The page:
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The wealth of Africa

The Wealth of Africa


Africa's diverse currencies, both past and present, reflect the continent's long, rich history. Coins and banknotes used there reveal much about the place and time in which they were created. Other forms of currency - such as cowrie shells, cloth and manillas - give a further insight into different cultures.

The development of African money began with a system of weighted metal in ancient Egypt. Coins were in circulation by the fifth century BC and their changing designs reflect the coming of Christianity and later the spread of Islam. Africa's power and influence before the arrival of European colonisers and slave traders is demonstrated by the wealth of Mali, Great Zimbabwe and the Swahili Coast. In the twentieth century, independence and the end of Apartheid have brought a new range of symbols to notes and coins.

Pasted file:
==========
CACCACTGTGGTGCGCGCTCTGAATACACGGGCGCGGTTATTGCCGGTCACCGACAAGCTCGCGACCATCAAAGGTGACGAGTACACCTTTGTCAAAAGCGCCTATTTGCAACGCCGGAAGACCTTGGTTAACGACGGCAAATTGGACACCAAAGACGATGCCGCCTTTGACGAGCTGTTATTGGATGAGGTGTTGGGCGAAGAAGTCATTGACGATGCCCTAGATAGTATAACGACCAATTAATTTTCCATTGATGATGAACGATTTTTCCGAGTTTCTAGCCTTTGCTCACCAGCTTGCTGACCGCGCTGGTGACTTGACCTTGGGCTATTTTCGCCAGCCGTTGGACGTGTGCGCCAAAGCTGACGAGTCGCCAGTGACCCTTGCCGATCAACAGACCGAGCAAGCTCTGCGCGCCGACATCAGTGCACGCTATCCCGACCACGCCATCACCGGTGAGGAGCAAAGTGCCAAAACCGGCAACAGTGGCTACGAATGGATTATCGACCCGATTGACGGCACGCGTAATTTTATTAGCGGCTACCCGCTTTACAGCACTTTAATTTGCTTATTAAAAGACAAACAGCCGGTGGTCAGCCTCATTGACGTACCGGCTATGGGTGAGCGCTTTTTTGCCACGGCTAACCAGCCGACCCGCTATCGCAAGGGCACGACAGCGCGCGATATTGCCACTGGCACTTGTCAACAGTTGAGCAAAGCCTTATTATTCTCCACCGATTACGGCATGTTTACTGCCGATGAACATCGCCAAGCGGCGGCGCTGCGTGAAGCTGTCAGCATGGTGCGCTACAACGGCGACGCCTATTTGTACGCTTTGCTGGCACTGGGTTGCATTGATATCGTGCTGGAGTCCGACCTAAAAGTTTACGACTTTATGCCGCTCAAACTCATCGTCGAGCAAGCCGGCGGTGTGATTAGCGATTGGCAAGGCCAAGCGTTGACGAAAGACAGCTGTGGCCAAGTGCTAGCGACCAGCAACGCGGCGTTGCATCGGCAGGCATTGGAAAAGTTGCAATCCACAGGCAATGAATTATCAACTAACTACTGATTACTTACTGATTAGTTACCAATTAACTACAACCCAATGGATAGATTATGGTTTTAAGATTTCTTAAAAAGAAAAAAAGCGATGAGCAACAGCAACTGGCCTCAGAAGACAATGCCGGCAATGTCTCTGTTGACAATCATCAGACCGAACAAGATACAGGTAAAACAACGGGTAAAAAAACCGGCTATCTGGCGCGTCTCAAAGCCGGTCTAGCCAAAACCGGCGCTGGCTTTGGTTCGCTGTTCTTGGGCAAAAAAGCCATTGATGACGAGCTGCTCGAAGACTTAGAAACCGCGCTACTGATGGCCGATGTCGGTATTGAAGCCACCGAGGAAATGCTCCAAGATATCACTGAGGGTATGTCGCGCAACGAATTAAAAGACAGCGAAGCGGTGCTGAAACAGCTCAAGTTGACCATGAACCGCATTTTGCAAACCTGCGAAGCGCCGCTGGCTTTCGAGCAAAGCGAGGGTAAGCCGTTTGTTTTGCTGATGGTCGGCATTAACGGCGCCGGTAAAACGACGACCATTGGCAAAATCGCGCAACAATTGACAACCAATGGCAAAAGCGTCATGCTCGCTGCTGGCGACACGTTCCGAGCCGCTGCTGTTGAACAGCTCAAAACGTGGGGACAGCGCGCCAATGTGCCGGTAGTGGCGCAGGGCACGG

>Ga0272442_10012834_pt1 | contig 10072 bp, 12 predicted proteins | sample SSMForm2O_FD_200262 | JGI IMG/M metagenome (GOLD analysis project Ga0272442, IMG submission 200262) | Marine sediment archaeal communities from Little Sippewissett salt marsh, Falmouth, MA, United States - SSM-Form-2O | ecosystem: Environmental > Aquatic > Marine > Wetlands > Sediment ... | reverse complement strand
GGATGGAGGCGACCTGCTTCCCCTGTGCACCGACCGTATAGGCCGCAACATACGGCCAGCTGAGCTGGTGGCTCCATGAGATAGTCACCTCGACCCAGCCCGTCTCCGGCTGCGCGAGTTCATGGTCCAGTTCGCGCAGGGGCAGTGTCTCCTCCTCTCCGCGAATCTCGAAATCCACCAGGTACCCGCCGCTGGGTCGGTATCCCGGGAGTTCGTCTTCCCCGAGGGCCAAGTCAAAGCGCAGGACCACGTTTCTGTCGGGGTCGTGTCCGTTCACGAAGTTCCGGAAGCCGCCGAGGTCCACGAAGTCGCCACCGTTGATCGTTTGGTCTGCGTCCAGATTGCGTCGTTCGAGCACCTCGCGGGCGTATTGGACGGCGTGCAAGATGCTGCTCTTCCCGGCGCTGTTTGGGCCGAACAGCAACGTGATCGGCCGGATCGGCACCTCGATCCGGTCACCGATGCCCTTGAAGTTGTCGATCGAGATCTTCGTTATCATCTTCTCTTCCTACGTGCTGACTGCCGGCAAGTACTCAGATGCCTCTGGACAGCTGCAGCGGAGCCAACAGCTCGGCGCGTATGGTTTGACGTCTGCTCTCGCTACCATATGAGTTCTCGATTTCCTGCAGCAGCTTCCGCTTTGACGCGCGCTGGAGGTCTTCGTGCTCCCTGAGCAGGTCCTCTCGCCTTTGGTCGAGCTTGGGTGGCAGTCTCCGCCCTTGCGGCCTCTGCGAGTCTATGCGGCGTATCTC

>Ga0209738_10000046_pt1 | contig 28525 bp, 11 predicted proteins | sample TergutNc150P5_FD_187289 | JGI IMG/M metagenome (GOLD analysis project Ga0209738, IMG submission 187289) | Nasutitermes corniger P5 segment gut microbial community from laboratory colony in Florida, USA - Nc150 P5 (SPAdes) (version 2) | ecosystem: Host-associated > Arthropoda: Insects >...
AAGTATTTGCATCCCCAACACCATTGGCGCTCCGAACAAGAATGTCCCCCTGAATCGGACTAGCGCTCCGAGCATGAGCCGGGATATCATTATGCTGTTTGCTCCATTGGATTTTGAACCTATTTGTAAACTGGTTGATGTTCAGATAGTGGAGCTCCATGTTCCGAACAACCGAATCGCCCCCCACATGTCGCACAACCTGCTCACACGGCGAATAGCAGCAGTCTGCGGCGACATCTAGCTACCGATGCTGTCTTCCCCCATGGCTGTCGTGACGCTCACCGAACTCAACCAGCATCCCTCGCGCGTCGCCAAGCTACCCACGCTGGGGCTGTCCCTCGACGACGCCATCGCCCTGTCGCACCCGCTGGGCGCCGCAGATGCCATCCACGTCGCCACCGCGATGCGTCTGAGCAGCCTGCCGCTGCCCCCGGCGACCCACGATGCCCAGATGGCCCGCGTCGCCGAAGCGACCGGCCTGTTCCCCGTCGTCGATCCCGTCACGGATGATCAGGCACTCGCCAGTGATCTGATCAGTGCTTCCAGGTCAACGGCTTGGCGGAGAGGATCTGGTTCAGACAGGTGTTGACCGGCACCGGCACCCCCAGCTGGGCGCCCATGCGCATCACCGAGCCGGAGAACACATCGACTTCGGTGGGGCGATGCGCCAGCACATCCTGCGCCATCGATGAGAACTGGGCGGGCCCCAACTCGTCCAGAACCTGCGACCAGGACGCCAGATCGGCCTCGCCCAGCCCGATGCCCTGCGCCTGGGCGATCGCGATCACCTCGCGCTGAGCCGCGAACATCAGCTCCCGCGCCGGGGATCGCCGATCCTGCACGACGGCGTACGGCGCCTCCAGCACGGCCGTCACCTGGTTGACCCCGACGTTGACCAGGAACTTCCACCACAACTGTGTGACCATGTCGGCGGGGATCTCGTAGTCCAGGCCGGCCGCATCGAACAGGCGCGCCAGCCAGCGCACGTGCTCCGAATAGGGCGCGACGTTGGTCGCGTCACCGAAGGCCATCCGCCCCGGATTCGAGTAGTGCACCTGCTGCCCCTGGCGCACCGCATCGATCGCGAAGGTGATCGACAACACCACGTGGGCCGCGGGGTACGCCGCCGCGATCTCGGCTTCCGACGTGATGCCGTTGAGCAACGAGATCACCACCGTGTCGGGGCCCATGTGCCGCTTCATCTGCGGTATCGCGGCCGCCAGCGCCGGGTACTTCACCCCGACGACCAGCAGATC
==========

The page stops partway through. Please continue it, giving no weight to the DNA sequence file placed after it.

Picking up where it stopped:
This tour examines African money - and its links with history and identity - from ancient to modern times. It was written to accompany the exhibition The Wealth of Africa, at the British Museum from 20 January to 26 June 2005.

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Highlights from Ancient Egypt , £20.00

Highlights from Ancient Egypt , £20.00